Current Research

Freelancing and the value of Flexible Work

The last decade has seen a rise in non-traditional work arrangements, with freelancing, contract work, gig apps, and remote work becoming more prevalent among workers in a range of industries. This paper provides new information on how these workers search for, select, and complete jobs, by developing a model of freelancer job search and task completion. The model is built around a type of work arrangement unique to freelancers: a job is a fixed quantity of work, and the freelancer chooses an optimal time-horizon and hours-schedule over which to complete the work. This arrangement reflects the flexible nature of freelancing -- freelancers are often able to choose their own work schedule. The model is estimated using using payment-level earnings data for a panel of New Zealand freelancers. An estimated version of the model is used to quantify the trade-offs that freelancers face, including which jobs to accept and which to reject, and how to optimally complete tasks. I show that freelancers value the flexibility of shorter-term jobs versus the stability of longer-term jobs. I also conduct welfare analysis comparing the 'flexible work schedule' freelancing model to a 'fixed hours' baseline, to show that freelancers are made on average 25 percent better off by being able to flexibly choose when to work.

Five Facts about Task-Based Work

Task-based work is becoming more common across a range of industries: freelancing, gig-work, and contracting. In this paper, I present a series of new facts about work, using a detailed and comprehensive administrative dataset of earnings for 'task-based workers' in New Zealand. I establish the following facts: (1) task-based workers often hold multiple simultaneous jobs, and engage in significant on-the-job search; (2) task-based jobs can be characterized as 'primary' and 'secondary' jobs for workers, along the dimensions of wages and job length; (3) task-based workers optimally allocate their time across these types of jobs, often in seemingly counter-intuitive ways; (4) there is an upward-sloping relationship between acceptable wages and acceptable job length; and (5) there is considerable within-worker variability in wages from period to period, which reflects both supply-side and demand-side factors. Together, these facts provide useful guidance for models of labor-market search and job holding, particularly in the gig-work and freelancing sectors.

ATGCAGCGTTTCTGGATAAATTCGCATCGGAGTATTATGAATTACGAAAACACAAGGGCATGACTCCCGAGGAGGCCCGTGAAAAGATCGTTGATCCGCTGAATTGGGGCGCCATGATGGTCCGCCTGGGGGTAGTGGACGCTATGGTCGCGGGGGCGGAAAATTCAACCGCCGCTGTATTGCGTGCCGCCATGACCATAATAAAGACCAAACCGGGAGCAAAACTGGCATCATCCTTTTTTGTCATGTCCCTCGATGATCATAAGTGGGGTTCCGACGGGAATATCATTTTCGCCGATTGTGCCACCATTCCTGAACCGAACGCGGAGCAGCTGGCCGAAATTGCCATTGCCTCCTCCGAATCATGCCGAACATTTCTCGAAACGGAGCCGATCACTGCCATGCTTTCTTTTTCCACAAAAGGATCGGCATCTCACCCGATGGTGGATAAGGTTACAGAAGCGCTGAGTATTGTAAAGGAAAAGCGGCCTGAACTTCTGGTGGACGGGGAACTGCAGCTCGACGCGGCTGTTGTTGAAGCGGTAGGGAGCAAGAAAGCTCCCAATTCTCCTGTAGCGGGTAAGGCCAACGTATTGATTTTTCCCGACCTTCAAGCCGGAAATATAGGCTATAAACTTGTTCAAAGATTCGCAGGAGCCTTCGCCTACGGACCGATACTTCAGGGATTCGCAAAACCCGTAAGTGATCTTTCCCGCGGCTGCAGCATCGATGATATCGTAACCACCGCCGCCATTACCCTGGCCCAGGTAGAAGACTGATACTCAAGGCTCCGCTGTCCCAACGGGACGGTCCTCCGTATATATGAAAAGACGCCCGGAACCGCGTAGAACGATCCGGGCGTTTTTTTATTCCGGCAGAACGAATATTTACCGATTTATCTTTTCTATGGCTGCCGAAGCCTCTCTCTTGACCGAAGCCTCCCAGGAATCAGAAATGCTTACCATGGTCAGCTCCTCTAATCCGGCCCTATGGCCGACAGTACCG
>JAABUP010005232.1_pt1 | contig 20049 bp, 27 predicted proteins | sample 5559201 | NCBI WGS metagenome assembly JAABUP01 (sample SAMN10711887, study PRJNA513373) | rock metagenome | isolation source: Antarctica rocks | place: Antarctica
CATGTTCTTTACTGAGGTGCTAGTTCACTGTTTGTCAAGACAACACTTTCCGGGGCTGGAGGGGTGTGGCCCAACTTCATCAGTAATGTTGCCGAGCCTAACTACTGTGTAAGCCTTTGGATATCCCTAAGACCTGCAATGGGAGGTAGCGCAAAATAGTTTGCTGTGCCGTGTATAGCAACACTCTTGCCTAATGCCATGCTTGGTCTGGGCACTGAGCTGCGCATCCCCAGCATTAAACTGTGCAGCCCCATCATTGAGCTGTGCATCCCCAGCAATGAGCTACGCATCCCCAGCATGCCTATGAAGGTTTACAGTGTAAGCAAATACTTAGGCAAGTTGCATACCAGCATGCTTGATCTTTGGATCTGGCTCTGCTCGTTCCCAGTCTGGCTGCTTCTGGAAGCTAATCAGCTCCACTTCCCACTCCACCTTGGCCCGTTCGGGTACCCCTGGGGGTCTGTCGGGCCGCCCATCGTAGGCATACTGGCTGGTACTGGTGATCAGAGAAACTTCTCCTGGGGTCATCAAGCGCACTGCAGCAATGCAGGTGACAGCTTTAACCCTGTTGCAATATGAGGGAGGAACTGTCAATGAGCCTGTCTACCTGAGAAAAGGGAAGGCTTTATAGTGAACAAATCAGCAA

Talkin' Baseball: Peer Effects on Expert Decision Making (Link)

This paper uses data on Major League Baseball (MLB) umpire crews to estimate the effect of an expert's peer network on decision-making. I quantify decision-making by using the quality of strike / ball calls made by home-plate umpires. I then empirically analyze the extent to which an umpire paired to work with high-quality peers experiences an improvement in decision-quality. MLB umpire data has two advantages that make this analysis possible: 1) umpires are assigned to a crew each season / game in a way that is independent of decision-making quality, and have significant churn within these crews; and 2) decisions can be uniquely attributed to a single umpire, and are able to be quantified in a detailed way. Using these data, I show that a one-standard deviation improvement in the decision-making quality of an umpire's peer network raises their own-call quality by around 0.03-0.1 standard deviations. Experience is a key driver of this effect, with more-experienced umpires having smaller peer effects than less-experienced umpires. I also show that there is some persistence to these peer effects. I consider expert decisions in a Bayesian framework, and show that decision-making spill-over can be characterized in terms of two types of accuracy: bias and precision. I then demonstrate that both types of accuracy transmit through peer networks.